Congratulations to Dan Hellmuth, Principal at Hellmuth & Bicknese Architects, who was named as one of seven recipients of the 2013 Living Building Challenge™ Heroes Award. The award honors individuals who have “demonstrated exceptional commitment to the Living Building Challenge and whose work has helped to create an ecologically resilient and regenerative built environment.”
Dan Hellmuth was the lead architect on the Tyson Living Learning Center, which was one of the first two projects to become fully certified under the Living Building Challenge. The Tyson building includes Clivus composting toilet systems.
Read the full article here.
The International Living Building Institute features the Chesapeake Bay Foundation’s Brock Environmental Center in its latest issue of Trim Tab. The Brock Environmental Center is being built to meet the Living Building Challenge and Clivus is being used as the basis of design for the restrooms.
According to the Living Building Challenge website, it is “the built environment’s most rigorous performance standard. It calls for the creation of building projects at all scales that operate as cleanly, beautifully and efficiently as nature’s architecture. To be certified under the Challenge, projects must meet a series of ambitious performance requirements, including net zero energy, waste and water, over a minimum of 12 months of continuous occupancy.”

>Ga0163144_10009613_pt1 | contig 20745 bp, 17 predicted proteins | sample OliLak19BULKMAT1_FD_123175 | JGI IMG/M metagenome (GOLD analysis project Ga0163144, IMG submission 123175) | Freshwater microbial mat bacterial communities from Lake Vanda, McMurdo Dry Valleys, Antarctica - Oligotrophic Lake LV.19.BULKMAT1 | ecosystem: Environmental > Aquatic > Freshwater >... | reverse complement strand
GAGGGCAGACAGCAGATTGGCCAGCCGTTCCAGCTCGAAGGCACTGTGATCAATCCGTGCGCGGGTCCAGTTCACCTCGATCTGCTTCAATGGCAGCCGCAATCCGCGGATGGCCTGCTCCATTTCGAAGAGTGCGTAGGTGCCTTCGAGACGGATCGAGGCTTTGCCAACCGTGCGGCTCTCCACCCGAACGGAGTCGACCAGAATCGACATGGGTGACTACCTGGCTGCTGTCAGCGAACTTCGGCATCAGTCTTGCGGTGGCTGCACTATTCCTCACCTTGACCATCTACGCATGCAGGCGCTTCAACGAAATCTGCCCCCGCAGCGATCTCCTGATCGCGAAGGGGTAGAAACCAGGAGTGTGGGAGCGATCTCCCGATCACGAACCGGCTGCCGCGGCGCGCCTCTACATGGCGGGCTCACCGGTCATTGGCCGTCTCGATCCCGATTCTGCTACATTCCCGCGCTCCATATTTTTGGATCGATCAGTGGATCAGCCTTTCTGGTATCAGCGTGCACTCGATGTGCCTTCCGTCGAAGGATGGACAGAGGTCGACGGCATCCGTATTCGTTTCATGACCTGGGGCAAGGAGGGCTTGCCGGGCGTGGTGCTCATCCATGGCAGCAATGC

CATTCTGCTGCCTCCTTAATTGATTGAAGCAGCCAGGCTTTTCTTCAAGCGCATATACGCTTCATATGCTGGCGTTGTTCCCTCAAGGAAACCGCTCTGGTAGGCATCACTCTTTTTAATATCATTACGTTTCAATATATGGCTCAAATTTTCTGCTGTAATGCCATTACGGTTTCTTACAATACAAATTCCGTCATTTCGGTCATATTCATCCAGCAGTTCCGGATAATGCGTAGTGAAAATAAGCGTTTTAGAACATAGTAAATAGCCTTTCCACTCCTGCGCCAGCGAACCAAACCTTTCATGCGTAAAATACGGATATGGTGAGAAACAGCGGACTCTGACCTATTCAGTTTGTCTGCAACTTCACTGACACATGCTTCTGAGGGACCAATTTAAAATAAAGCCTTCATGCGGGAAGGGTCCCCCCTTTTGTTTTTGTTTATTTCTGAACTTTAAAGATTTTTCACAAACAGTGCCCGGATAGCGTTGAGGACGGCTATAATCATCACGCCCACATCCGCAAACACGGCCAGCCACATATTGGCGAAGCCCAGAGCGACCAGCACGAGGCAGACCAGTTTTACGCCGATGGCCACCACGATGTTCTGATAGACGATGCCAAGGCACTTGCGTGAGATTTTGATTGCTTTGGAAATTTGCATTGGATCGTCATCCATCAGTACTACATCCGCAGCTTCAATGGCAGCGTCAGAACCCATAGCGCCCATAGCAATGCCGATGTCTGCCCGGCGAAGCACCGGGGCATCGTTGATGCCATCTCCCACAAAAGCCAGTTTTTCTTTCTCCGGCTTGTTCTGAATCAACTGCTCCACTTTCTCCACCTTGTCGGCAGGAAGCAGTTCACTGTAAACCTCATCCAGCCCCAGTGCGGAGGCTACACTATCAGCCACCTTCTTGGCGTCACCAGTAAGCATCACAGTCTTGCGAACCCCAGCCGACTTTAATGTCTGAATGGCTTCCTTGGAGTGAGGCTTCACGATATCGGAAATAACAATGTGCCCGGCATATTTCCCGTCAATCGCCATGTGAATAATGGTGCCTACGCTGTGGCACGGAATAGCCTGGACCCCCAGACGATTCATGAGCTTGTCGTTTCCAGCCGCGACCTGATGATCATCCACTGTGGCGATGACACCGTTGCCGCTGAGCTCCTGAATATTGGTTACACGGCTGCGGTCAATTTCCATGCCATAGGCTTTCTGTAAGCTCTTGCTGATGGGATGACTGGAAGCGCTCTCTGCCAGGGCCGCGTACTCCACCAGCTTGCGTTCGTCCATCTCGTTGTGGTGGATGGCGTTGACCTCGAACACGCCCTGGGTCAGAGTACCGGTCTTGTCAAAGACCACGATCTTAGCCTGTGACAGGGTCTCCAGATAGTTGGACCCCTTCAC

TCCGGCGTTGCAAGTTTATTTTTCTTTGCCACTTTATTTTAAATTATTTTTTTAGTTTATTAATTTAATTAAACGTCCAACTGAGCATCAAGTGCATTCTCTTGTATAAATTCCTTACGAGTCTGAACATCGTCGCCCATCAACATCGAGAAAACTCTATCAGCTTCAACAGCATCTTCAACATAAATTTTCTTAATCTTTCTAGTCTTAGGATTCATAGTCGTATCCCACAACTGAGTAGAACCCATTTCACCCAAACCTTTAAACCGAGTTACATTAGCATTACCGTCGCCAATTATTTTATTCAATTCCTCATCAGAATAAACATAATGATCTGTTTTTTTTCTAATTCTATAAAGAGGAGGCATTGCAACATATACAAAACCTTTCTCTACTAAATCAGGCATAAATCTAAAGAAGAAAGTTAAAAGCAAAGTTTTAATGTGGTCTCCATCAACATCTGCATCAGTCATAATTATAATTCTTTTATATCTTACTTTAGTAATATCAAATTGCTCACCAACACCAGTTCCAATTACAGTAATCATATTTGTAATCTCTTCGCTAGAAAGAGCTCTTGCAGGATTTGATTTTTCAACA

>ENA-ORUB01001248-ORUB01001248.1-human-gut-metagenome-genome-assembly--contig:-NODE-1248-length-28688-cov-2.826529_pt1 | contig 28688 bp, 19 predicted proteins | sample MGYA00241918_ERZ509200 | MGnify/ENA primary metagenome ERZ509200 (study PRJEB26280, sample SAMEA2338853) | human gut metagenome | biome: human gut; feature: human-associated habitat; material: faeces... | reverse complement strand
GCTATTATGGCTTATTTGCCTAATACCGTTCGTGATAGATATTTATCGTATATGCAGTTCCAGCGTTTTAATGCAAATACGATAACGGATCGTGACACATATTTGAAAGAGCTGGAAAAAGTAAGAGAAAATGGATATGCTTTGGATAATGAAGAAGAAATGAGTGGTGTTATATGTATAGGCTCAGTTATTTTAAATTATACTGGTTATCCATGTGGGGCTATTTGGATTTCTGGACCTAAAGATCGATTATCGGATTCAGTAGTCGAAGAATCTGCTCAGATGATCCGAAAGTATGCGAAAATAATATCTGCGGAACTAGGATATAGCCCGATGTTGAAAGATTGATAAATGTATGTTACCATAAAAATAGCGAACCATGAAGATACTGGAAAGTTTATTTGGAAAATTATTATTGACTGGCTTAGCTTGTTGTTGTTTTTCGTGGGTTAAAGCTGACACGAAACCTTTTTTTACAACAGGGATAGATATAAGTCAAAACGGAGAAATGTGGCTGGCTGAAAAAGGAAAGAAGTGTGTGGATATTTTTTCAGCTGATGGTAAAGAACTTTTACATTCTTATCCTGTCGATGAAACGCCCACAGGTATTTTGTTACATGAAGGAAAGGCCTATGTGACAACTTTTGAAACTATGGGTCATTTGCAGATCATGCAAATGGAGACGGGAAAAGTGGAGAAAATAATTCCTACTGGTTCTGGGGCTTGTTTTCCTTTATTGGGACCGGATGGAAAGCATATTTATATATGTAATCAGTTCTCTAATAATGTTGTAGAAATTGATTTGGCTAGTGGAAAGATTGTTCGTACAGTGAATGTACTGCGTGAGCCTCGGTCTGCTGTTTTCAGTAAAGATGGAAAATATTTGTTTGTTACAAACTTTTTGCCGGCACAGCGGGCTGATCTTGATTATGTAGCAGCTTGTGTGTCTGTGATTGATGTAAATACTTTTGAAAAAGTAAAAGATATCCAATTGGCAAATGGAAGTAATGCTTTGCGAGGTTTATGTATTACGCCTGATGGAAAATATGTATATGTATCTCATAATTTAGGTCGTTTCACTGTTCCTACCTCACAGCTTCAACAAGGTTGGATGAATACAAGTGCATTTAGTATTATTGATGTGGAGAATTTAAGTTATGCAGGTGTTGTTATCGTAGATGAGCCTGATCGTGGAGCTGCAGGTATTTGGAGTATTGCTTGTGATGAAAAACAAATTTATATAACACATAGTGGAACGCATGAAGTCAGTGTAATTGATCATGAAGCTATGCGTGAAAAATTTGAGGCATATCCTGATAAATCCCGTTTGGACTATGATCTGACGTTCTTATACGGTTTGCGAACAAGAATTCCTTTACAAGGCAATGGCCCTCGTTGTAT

Read the full article here.
A Portland, OR, home with a Clivus compost toilet system is currently being built to meet both Living Building Challenge and Passive House standards. The home was featured recently in the DJC Oregon’s article, “Super-green ‘Full Plane Passive House’ Being Built in Portland.”
May 2-4, 2012
Location: Portland, OR
Clivus Multrum’s own Don Mills will present at the upcoming Living Future 2012 unConference, hosted by the International Living Future Institute. “Case Studies: Opportunities and Challenges as Projects Get Bigger, How Systems Thinking and Integrative Design help meet the Challenge,” will be presented by the design team from the Tyson Living Learning Center (one of the first two certified Living Buildings), including Don Mills, Dan Hellmuth (Hellmuth + Bicknese Architects, LLC), and Neil Myers of (Williams Creek Consulting). The presenters will discuss a Living Building Challenge design for a three-story dormitory at Berea College.
It’s official! The Tyson Living Learning Center at Washington University in St. Louis has been certified as a Living Building by the International Living Building Institute.
Clivus Multrum is proud to have contributed to this sustainable endeavor. The composting toilets in the building are completely waterless and allow the nutrients in human waste to be recycled. The Greywater system uses water from sinks and water fountains to irrigate landscaping.
Read more from the WUSTL press release or the ILBI Certified Projects page.
Learn more about the composting toilet systems in the Project Gallery.